Everybody’s got a story

Let it be your blaze of glory

Burning bright, never fade away

And when the final curtain falls, we could say we did it all

The never ending of a perfect day

The lyrics of the hook line can be read in two ways. “When I go out, I want to go out dancing” can just mean “when I leave the house for entertainment, I like to go dancing”. But I think there is a much more poignant way to understand it. “When I die, I want to know that I have lived my life as fully as I could, until the very end.”

But what does it really mean, to have lived life to the full? Is it to get rich and to have been a successful consumer of life’s pleasures? Perhaps these words will help us find an answer.

99 Red Balloons

Nena

there’s something here from somewhere else …

Here is a stand-out song from 1984, remarkable because of its unusual style that manages to treat some serious subject matter in a pop genre. This was five years before the fall of the Berlin wall and the cold war was still a reality, with soviet and western nuclear arsenals opposing each other on a posture of mutually assured destruction.

The song was originally sung in Nena’s native German language (Neunundneunzig Luftballons), and re-recorded in English. That accounts for the pronunciation and my mishearing the lyrics for years … Just to clarify:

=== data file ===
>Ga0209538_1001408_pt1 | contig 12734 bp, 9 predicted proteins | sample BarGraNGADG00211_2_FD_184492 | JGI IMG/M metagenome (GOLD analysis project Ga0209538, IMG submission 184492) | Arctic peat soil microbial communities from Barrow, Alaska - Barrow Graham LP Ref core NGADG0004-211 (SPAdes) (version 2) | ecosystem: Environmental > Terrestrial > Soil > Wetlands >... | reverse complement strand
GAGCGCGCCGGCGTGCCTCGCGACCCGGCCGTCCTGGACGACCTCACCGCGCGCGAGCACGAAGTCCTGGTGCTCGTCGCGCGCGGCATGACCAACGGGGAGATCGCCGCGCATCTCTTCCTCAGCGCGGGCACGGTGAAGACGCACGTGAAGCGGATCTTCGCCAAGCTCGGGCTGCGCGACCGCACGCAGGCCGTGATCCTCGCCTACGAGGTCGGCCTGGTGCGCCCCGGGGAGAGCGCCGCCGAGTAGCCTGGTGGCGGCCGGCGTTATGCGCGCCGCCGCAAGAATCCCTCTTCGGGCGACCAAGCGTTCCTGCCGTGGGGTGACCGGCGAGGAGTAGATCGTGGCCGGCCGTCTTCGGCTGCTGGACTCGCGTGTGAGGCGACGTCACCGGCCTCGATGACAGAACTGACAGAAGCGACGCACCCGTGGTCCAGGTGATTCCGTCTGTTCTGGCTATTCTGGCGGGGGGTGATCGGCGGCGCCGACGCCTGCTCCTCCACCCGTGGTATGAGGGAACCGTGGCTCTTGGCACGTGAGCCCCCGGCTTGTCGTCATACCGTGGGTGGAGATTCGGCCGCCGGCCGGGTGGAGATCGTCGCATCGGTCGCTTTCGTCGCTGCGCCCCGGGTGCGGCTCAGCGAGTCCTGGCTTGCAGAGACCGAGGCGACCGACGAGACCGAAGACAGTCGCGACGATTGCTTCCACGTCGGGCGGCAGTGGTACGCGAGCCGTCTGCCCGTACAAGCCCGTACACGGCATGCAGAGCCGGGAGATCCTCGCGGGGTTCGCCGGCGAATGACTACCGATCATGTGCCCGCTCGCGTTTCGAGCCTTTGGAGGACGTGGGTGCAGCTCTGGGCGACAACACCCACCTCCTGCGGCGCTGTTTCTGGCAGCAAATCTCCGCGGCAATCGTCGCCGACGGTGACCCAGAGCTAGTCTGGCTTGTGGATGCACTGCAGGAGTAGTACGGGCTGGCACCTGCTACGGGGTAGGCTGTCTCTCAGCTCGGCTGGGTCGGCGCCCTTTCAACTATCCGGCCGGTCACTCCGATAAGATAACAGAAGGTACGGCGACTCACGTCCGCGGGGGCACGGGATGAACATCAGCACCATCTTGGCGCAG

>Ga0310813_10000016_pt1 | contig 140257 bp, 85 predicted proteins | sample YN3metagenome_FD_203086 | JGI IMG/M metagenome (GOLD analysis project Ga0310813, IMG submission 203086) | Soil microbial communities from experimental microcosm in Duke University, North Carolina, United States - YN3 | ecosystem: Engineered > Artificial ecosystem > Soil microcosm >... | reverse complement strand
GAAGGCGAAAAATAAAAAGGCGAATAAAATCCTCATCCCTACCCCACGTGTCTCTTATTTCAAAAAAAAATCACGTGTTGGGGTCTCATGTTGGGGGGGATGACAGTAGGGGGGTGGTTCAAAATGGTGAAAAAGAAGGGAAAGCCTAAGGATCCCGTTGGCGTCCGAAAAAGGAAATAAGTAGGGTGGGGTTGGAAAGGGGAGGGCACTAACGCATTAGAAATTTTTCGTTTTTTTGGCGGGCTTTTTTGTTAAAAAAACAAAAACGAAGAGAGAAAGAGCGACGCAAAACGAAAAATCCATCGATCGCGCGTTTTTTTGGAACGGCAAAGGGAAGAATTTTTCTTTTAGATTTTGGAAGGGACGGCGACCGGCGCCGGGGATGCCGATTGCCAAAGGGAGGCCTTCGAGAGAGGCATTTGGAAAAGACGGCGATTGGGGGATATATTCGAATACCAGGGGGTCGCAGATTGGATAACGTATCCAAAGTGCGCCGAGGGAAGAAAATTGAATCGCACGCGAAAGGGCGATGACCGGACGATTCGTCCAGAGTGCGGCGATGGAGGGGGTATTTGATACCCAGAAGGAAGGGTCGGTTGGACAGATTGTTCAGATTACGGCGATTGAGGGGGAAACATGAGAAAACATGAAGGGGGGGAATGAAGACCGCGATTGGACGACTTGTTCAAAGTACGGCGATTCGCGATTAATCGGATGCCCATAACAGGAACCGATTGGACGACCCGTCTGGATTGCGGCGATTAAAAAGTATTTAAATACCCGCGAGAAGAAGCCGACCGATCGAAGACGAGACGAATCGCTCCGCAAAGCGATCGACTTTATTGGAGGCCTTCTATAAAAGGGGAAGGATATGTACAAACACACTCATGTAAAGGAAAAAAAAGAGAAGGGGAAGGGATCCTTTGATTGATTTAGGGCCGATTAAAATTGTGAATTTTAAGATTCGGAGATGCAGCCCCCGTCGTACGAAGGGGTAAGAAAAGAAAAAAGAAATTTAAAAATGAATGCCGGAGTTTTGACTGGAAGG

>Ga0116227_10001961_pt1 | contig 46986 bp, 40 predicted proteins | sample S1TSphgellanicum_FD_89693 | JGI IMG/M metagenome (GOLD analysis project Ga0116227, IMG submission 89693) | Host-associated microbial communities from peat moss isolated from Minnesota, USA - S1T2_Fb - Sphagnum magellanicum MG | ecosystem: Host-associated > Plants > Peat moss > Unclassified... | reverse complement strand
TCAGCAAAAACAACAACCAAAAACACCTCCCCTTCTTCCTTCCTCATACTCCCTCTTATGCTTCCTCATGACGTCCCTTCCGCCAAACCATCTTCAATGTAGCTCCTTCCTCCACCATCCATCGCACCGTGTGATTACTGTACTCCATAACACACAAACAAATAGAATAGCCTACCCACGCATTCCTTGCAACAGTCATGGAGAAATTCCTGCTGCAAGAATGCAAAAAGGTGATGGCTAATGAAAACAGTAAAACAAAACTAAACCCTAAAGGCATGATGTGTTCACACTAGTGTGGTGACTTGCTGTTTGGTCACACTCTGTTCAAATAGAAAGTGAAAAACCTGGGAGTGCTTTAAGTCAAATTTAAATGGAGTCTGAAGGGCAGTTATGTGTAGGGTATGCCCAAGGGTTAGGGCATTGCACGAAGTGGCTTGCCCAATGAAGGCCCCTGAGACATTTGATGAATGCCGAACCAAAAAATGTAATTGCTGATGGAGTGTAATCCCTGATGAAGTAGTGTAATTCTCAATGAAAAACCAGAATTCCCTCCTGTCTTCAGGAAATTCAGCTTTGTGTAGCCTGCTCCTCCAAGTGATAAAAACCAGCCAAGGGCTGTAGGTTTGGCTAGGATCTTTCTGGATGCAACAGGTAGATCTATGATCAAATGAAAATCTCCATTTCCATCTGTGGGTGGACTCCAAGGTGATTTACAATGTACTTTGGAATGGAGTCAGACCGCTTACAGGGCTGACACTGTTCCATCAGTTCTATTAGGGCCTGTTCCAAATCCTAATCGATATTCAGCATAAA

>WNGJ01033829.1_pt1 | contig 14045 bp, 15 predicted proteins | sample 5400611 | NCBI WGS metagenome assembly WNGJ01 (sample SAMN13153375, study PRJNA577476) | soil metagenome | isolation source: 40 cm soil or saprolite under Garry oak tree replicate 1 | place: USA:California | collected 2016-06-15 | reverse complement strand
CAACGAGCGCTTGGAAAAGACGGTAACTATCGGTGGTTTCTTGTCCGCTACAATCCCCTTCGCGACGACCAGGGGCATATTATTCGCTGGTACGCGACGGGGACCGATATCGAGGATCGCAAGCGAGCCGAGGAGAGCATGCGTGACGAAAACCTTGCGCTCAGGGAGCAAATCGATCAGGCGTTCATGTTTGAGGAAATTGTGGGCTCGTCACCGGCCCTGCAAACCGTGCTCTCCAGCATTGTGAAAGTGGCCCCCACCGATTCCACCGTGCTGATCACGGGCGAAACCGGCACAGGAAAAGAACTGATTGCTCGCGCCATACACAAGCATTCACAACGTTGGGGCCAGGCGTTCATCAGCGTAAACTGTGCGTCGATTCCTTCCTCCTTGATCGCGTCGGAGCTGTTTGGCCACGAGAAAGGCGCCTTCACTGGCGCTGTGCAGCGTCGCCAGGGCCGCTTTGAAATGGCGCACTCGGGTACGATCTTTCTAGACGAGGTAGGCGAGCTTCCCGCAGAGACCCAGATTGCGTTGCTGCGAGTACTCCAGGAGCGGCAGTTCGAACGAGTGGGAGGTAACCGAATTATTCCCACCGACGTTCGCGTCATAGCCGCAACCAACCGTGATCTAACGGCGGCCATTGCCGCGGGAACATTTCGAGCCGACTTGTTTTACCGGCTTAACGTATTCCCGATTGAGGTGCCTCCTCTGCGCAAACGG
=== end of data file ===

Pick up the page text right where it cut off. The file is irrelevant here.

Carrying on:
Back at base, bugs in the software

Flash the message, something’s out there

There are lots of themes to explore – fear of the unknown, fear of the ‘other’, aggressive posturing, poor communications, unintended consequences, over-reliance on technology with a belief that ‘there is no other way’. It’s a bit of a downer – the song ends with destruction and a lone survivor looking for hope in happy memories.

The Bible story that comes to my mind is the Tower of Babel in Genesis 11.1-9. It’s a myth, of course, about how the world got many languages because God intervened upon seeing that humankind could soon ‘do anything they want’. The tower did not fall down, but the work was abandoned. We are still building towers to the sky, metaphorically and literally, as the human race is still trying to prove that we can do anything we want. What would have to happen to us to make it stop? Fire and flood? – they might be coming. All over the world, despite our modern technology, we are still scattered and confused.

There seems to be some assertive copyright enforcement on videos of this song.  I originally included the band's appearance on Top Of The Pops, but it got withdrawn; so I replaced it with a collector's item - the official promo video - which has likewise been withdrawn.  The official Sony BMG 'video' above just shows the sleeve cover image, but I kept it in because it is the best English-language audio version.  So here to compensate is a live version in German.  How long before they take this down too?